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Articles by Ali H. Sayyed
Total Records ( 3 ) for Ali H. Sayyed
  Munir Ahmad , Mushtaq Ahmad Saleem , Mushtaq Ahmad and Ali H. Sayyed
  To determine time trends in mortality for various insecticides, which are being used against cotton pests, the fourth instar larvae of Spodoptera litura was collected from Muzaffar Garh and tested for pyrethroids, organophosphate and new chemistry insecticides. The efficacy of the insecticides was examined by time-oriented mortality at LC50, through leaf-dip bioassays in the laboratory. In sodium channel agonists, endosulfan was the most efficient insecticide. The cholinesterase inhibitors tested, chlorpyrifos showed high efficiency while phoxim performed better in time-oriented mortality. Emamectin benzoate proved to be the most efficient insecticide in new chemistry insecticides tested. Spinosad and indoxacarb had almost similar LC50 and LT50 values. The least effective insecticide found was abamectin. The results are discussed in relation to Integrated Pest Management (IPM).
  Ali H. Sayyed , Mohsin R. Rizvi and Anwaar H. Alvi
  The diamondback moth, Plutella xylostella (Lepidoptera: Plutellidae) is the greatest threat to crucifer through out the world including Pakistan, sometime causing more than 90% crop loss and estimated cost over US$ 1 billion annually. Prior to the introduction of synthetic insecticides diamondback moths were never reported as the major pests of crucifers, however with widespread use of synthetic insecticides on crucifer important natural enemies were eliminated which led to continue use of synthetic insecticides and eventual insecticide resistance and control failure. This review provides a global overview of the biology and ecology of diamondback moth including past, present and perspective future management strategies with special reference to Pakistan.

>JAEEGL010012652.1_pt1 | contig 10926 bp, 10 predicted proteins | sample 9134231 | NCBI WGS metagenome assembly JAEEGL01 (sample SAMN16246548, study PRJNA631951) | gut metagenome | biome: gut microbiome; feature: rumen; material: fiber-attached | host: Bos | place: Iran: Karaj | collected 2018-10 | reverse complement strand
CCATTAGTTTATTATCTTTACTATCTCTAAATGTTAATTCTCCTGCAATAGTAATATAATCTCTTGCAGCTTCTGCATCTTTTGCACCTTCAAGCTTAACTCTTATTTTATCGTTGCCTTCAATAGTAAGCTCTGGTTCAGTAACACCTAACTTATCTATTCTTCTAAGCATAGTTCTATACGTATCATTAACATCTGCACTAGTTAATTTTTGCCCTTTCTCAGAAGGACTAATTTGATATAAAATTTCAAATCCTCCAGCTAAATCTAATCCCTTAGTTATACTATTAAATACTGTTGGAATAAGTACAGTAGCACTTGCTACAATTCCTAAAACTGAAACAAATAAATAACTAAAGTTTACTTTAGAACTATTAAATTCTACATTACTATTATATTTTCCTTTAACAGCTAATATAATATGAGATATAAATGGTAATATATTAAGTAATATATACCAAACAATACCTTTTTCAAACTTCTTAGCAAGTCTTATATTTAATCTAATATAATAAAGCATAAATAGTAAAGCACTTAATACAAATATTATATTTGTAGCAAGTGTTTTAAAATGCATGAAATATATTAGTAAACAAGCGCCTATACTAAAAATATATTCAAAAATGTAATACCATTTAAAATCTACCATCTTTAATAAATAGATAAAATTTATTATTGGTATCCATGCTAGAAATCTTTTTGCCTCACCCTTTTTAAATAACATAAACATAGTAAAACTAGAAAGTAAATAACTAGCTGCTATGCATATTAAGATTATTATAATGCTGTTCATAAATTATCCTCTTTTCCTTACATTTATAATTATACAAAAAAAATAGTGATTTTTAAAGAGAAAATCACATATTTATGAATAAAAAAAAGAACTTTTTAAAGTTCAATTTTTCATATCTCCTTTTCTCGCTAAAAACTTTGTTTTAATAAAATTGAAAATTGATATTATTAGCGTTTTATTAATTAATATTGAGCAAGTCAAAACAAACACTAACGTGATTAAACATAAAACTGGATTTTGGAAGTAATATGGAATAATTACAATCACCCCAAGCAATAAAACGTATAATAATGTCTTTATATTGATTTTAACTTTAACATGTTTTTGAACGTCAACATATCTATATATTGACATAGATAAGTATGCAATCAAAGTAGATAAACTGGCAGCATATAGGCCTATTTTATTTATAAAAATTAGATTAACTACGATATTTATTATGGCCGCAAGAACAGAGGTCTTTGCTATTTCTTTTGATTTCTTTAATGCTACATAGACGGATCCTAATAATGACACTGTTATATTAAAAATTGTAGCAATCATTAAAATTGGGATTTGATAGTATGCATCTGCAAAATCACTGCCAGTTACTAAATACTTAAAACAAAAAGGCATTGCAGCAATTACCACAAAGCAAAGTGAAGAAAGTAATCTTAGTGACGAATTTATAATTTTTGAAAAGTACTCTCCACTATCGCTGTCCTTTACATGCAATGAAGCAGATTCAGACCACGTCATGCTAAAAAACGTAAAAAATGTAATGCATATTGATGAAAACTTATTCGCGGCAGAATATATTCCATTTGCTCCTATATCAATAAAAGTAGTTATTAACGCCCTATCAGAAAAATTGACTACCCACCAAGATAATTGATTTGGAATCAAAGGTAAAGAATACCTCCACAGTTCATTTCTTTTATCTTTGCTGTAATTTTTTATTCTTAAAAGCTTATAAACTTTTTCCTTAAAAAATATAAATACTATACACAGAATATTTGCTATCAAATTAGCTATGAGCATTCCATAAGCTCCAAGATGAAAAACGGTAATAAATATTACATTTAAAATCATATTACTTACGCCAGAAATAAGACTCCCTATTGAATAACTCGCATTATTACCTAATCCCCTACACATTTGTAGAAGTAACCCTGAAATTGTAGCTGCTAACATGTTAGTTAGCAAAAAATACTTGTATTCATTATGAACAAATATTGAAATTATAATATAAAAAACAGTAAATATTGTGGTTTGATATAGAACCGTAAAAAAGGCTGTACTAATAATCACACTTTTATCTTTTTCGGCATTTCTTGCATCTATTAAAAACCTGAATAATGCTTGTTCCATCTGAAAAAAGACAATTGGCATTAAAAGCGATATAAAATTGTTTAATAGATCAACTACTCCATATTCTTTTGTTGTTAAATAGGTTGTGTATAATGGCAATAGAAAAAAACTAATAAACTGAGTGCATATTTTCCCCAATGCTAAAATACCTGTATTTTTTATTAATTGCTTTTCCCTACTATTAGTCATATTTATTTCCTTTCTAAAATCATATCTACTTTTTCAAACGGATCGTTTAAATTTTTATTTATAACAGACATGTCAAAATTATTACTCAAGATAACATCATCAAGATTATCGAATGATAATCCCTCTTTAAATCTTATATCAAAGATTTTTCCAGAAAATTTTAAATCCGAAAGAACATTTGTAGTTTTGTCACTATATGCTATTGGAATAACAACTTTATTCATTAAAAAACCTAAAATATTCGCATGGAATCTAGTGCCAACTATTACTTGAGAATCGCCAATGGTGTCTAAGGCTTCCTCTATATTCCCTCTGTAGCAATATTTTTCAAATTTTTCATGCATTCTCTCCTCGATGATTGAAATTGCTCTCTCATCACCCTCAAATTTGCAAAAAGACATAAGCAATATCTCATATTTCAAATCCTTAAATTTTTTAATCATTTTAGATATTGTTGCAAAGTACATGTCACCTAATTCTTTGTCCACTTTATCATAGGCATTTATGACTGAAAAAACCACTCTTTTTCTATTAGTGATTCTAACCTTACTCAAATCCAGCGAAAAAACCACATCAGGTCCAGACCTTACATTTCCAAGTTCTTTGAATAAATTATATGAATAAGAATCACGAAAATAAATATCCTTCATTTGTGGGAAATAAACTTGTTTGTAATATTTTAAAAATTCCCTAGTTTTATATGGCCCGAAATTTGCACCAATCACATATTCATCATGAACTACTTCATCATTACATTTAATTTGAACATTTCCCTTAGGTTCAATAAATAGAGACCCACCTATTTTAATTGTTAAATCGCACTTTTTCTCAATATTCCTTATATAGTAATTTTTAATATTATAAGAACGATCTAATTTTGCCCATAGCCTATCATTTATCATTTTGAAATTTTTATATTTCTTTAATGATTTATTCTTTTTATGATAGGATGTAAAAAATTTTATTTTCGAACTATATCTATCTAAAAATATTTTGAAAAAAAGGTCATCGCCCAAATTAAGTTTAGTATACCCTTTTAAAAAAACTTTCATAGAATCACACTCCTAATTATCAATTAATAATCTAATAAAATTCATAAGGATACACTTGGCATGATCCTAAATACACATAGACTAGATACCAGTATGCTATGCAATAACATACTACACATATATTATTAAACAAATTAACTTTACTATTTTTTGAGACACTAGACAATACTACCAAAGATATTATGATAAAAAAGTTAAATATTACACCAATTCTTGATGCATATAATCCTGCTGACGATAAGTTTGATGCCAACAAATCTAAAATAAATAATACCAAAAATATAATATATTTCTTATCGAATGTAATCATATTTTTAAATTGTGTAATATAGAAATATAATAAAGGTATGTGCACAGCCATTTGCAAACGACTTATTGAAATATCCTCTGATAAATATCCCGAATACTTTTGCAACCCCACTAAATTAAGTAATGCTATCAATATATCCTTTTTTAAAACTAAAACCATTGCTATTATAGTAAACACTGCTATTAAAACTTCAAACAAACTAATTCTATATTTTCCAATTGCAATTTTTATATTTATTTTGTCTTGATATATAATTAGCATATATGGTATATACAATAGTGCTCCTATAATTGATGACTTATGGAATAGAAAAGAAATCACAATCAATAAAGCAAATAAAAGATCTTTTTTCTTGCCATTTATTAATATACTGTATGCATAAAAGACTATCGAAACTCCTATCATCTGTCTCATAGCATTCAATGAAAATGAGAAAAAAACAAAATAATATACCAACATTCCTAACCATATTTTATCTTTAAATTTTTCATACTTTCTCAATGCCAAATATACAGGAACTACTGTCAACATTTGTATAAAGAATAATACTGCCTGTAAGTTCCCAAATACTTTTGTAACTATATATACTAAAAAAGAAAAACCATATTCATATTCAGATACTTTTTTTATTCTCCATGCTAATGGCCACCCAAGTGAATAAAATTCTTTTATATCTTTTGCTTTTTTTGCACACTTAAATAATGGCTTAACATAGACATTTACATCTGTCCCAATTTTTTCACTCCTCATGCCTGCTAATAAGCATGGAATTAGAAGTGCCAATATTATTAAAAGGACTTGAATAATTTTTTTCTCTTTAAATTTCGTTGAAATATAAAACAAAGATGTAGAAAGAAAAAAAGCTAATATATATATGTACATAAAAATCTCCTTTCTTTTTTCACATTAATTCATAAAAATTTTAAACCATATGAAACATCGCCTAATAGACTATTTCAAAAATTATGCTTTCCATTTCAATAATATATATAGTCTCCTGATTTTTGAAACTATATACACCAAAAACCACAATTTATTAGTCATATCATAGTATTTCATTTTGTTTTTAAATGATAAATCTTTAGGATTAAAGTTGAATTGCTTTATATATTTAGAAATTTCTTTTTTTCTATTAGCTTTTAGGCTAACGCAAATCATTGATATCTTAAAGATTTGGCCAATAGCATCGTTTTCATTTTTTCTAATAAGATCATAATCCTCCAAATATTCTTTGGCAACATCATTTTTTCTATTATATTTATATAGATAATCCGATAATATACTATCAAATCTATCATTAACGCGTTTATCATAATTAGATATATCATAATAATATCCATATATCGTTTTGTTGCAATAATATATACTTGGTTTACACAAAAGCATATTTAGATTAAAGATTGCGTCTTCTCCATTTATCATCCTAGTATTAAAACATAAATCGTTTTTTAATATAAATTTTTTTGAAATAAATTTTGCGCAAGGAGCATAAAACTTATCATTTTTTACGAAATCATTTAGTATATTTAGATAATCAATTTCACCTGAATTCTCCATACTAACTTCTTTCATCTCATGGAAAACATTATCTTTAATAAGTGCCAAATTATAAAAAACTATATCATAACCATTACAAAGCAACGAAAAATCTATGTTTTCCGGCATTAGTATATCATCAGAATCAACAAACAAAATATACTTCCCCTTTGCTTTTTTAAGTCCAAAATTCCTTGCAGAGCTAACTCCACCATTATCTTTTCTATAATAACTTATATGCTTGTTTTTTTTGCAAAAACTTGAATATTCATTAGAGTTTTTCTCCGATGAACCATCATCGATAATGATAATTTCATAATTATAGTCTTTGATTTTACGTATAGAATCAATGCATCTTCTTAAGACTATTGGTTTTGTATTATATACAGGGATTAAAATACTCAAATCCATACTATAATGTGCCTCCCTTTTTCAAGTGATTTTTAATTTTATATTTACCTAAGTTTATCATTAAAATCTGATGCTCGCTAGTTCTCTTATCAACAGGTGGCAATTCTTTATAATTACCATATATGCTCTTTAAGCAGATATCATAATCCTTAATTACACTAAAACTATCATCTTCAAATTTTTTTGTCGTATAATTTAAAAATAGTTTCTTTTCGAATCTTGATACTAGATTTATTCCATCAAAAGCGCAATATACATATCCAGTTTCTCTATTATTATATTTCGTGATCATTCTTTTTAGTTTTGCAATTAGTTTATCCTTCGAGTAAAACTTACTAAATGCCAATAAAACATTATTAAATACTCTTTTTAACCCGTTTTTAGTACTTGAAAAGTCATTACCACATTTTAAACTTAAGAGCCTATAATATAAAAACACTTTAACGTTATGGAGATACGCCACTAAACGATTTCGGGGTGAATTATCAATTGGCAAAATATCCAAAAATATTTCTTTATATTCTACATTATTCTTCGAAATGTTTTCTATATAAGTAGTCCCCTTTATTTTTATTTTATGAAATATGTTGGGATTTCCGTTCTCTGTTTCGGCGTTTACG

Ali H. Sayyed and Denis J. Wright
  The bacterium Bacillus thuringiensis is the main source of insecticidal proteins in insect resistant plants. However, biochemical and genetic studies have shown that insect resistance to B. thuringiensis (Bt) toxins can occur and with the advent of Bt transgenic crops this is a major concern. Several insect species have shown resistance to these toxins in the laboratory but the diamondback moth, Plutella xylostella is the only species which has evolved resistance under field conditions to date. Many studies have been done to elucidate the mode of action of the toxins and the mechanisms and genetics of resistance. In this article Bt toxins, their mode of action, mechanisms and genetics of resistance and management strategies for delaying resistance are reviewed. The emphasis is placed on examining the presently recommended high dose/refuge strategy.
 
 
 
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